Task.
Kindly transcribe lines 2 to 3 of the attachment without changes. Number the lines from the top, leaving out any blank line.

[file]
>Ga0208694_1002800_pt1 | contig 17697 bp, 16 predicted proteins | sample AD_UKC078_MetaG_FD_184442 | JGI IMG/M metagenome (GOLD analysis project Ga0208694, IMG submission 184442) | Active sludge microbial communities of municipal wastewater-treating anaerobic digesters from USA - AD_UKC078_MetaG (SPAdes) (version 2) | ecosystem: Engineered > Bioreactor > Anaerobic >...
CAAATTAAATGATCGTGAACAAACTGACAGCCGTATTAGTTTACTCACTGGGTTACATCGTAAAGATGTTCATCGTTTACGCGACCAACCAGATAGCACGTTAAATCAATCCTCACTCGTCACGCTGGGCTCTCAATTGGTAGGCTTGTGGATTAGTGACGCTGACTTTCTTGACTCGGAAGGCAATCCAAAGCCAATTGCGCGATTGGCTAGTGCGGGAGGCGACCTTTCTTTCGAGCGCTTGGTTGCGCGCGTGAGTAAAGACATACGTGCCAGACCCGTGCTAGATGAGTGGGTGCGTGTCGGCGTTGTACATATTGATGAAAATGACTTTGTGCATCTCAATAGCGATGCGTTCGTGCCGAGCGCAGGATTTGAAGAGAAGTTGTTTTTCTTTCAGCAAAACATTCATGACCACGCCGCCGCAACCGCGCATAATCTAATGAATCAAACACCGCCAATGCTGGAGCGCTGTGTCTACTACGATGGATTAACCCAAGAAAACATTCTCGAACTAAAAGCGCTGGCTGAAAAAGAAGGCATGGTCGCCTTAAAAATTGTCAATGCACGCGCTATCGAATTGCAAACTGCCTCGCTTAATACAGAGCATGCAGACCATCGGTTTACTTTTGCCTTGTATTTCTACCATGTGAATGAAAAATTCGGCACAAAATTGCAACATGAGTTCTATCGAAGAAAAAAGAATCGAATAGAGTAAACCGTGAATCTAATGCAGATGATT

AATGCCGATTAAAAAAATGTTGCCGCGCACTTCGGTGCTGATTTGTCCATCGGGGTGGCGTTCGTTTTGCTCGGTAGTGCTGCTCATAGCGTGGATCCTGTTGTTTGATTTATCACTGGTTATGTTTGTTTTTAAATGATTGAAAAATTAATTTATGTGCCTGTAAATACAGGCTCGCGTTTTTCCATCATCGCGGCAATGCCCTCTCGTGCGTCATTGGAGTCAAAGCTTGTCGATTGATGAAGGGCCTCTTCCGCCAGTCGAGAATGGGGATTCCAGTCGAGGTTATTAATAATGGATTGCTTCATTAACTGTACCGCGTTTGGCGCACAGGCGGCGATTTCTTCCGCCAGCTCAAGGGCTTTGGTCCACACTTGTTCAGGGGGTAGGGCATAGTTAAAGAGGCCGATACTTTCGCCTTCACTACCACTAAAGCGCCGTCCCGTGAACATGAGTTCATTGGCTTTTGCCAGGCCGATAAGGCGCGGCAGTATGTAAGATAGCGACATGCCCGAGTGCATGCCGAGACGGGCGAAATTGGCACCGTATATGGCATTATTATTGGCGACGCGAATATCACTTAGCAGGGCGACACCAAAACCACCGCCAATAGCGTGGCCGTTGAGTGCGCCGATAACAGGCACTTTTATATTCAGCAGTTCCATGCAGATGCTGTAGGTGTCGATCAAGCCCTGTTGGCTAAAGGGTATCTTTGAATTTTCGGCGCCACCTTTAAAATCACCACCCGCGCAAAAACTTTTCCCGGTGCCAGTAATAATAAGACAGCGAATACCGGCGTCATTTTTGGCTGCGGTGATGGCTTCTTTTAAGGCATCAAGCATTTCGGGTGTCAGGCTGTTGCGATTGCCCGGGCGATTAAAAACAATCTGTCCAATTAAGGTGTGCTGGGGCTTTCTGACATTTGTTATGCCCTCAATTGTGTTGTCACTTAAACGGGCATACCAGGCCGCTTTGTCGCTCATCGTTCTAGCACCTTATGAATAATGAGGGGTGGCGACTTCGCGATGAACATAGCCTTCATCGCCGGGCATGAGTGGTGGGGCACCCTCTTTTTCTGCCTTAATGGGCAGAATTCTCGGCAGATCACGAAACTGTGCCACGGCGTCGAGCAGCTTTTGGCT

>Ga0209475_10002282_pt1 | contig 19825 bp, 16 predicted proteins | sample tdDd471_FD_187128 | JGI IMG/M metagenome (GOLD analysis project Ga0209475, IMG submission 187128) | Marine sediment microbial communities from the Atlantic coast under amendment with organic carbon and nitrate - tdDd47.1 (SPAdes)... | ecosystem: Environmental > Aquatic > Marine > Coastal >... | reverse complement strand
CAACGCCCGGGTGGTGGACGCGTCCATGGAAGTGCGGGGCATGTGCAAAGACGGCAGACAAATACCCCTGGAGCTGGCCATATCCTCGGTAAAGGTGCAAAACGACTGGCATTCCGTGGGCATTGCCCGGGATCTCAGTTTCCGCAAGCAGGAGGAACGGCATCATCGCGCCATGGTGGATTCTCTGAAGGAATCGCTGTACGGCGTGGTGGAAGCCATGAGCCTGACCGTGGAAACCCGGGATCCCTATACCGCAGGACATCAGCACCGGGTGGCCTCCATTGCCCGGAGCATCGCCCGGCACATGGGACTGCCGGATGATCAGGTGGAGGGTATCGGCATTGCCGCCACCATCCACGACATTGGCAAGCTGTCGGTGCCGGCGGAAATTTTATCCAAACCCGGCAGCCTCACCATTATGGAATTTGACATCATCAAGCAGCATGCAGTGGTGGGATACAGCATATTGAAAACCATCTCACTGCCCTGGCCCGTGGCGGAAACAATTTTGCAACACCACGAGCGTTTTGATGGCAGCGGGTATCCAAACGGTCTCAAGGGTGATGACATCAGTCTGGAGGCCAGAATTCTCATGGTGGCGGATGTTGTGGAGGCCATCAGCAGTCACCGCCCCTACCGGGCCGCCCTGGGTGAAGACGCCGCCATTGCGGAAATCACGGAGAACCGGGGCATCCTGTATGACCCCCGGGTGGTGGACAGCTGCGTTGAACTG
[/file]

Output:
CAAATTAAATGATCGTGAACAAACTGACAGCCGTATTAGTTTACTCACTGGGTTACATCGTAAAGATGTTCATCGTTTACGCGACCAACCAGATAGCACGTTAAATCAATCCTCACTCGTCACGCTGGGCTCTCAATTGGTAGGCTTGTGGATTAGTGACGCTGACTTTCTTGACTCGGAAGGCAATCCAAAGCCAATTGCGCGATTGGCTAGTGCGGGAGGCGACCTTTCTTTCGAGCGCTTGGTTGCGCGCGTGAGTAAAGACATACGTGCCAGACCCGTGCTAGATGAGTGGGTGCGTGTCGGCGTTGTACATATTGATGAAAATGACTTTGTGCATCTCAATAGCGATGCGTTCGTGCCGAGCGCAGGATTTGAAGAGAAGTTGTTTTTCTTTCAGCAAAACATTCATGACCACGCCGCCGCAACCGCGCATAATCTAATGAATCAAACACCGCCAATGCTGGAGCGCTGTGTCTACTACGATGGATTAACCCAAGAAAACATTCTCGAACTAAAAGCGCTGGCTGAAAAAGAAGGCATGGTCGCCTTAAAAATTGTCAATGCACGCGCTATCGAATTGCAAACTGCCTCGCTTAATACAGAGCATGCAGACCATCGGTTTACTTTTGCCTTGTATTTCTACCATGTGAATGAAAAATTCGGCACAAAATTGCAACATGAGTTCTATCGAAGAAAAAAGAATCGAATAGAGTAAACCGTGAATCTAATGCAGATGATT

AATGCCGATTAAAAAAATGTTGCCGCGCACTTCGGTGCTGATTTGTCCATCGGGGTGGCGTTCGTTTTGCTCGGTAGTGCTGCTCATAGCGTGGATCCTGTTGTTTGATTTATCACTGGTTATGTTTGTTTTTAAATGATTGAAAAATTAATTTATGTGCCTGTAAATACAGGCTCGCGTTTTTCCATCATCGCGGCAATGCCCTCTCGTGCGTCATTGGAGTCAAAGCTTGTCGATTGATGAAGGGCCTCTTCCGCCAGTCGAGAATGGGGATTCCAGTCGAGGTTATTAATAATGGATTGCTTCATTAACTGTACCGCGTTTGGCGCACAGGCGGCGATTTCTTCCGCCAGCTCAAGGGCTTTGGTCCACACTTGTTCAGGGGGTAGGGCATAGTTAAAGAGGCCGATACTTTCGCCTTCACTACCACTAAAGCGCCGTCCCGTGAACATGAGTTCATTGGCTTTTGCCAGGCCGATAAGGCGCGGCAGTATGTAAGATAGCGACATGCCCGAGTGCATGCCGAGACGGGCGAAATTGGCACCGTATATGGCATTATTATTGGCGACGCGAATATCACTTAGCAGGGCGACACCAAAACCACCGCCAATAGCGTGGCCGTTGAGTGCGCCGATAACAGGCACTTTTATATTCAGCAGTTCCATGCAGATGCTGTAGGTGTCGATCAAGCCCTGTTGGCTAAAGGGTATCTTTGAATTTTCGGCGCCACCTTTAAAATCACCACCCGCGCAAAAACTTTTCCCGGTGCCAGTAATAATAAGACAGCGAATACCGGCGTCATTTTTGGCTGCGGTGATGGCTTCTTTTAAGGCATCAAGCATTTCGGGTGTCAGGCTGTTGCGATTGCCCGGGCGATTAAAAACAATCTGTCCAATTAAGGTGTGCTGGGGCTTTCTGACATTTGTTATGCCCTCAATTGTGTTGTCACTTAAACGGGCATACCAGGCCGCTTTGTCGCTCATCGTTCTAGCACCTTATGAATAATGAGGGGTGGCGACTTCGCGATGAACATAGCCTTCATCGCCGGGCATGAGTGGTGGGGCACCCTCTTTTTCTGCCTTAATGGGCAGAATTCTCGGCAGATCACGAAACTGTGCCACGGCGTCGAGCAGCTTTTGGCT